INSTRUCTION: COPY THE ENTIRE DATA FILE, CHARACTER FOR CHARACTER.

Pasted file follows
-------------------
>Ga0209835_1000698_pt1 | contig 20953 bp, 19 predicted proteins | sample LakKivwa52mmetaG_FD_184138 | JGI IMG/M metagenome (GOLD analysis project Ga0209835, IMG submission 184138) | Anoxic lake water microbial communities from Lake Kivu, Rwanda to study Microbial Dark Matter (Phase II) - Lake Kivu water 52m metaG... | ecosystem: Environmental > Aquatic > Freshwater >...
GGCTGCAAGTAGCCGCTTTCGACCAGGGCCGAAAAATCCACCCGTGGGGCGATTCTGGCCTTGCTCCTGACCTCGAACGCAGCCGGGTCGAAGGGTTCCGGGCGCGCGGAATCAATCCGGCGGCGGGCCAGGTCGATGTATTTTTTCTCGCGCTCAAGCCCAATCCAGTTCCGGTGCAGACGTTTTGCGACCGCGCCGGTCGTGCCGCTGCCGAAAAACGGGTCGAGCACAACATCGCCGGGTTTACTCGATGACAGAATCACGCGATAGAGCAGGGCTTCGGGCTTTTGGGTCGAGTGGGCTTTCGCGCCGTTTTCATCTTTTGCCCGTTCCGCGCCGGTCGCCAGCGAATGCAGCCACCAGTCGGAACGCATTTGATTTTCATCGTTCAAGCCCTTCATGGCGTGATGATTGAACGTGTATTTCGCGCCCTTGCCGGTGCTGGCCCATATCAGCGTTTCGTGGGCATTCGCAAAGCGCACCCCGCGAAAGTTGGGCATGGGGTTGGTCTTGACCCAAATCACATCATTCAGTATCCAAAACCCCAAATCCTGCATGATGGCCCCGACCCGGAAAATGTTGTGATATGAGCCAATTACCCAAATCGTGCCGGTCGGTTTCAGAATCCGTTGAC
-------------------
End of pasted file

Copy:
>Ga0209835_1000698_pt1 | contig 20953 bp, 19 predicted proteins | sample LakKivwa52mmetaG_FD_184138 | JGI IMG/M metagenome (GOLD analysis project Ga0209835, IMG submission 184138) | Anoxic lake water microbial communities from Lake Kivu, Rwanda to study Microbial Dark Matter (Phase II) - Lake Kivu water 52m metaG... | ecosystem: Environmental > Aquatic > Freshwater >...
GGCTGCAAGTAGCCGCTTTCGACCAGGGCCGAAAAATCCACCCGTGGGGCGATTCTGGCCTTGCTCCTGACCTCGAACGCAGCCGGGTCGAAGGGTTCCGGGCGCGCGGAATCAATCCGGCGGCGGGCCAGGTCGATGTATTTTTTCTCGCGCTCAAGCCCAATCCAGTTCCGGTGCAGACGTTTTGCGACCGCGCCGGTCGTGCCGCTGCCGAAAAACGGGTCGAGCACAACATCGCCGGGTTTACTCGATGACAGAATCACGCGATAGAGCAGGGCTTCGGGCTTTTGGGTCGAGTGGGCTTTCGCGCCGTTTTCATCTTTTGCCCGTTCCGCGCCGGTCGCCAGCGAATGCAGCCACCAGTCGGAACGCATTTGATTTTCATCGTTCAAGCCCTTCATGGCGTGATGATTGAACGTGTATTTCGCGCCCTTGCCGGTGCTGGCCCATATCAGCGTTTCGTGGGCATTCGCAAAGCGCACCCCGCGAAAGTTGGGCATGGGGTTGGTCTTGACCCAAATCACATCATTCAGTATCCAAAACCCCAAATCCTGCATGATGGCCCCGACCCGGAAAATGTTGTGATATGAGCCAATTACCCAAATCGTGCCGGTCGGTTTCAGAATCCGTTGAC